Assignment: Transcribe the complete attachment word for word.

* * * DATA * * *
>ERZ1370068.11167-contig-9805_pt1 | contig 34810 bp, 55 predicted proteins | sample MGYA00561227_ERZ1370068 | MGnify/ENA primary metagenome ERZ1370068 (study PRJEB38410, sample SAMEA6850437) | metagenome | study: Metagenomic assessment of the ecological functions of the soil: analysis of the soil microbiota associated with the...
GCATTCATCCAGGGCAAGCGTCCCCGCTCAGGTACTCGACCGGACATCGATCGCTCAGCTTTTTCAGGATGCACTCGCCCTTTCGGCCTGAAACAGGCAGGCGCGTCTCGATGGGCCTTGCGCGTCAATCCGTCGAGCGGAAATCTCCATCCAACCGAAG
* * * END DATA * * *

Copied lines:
>ERZ1370068.11167-contig-9805_pt1 | contig 34810 bp, 55 predicted proteins | sample MGYA00561227_ERZ1370068 | MGnify/ENA primary metagenome ERZ1370068 (study PRJEB38410, sample SAMEA6850437) | metagenome | study: Metagenomic assessment of the ecological functions of the soil: analysis of the soil microbiota associated with the...
GCATTCATCCAGGGCAAGCGTCCCCGCTCAGGTACTCGACCGGACATCGATCGCTCAGCTTTTTCAGGATGCACTCGCCCTTTCGGCCTGAAACAGGCAGGCGCGTCTCGATGGGCCTTGCGCGTCAATCCGTCGAGCGGAAATCTCCATCCAACCGAAG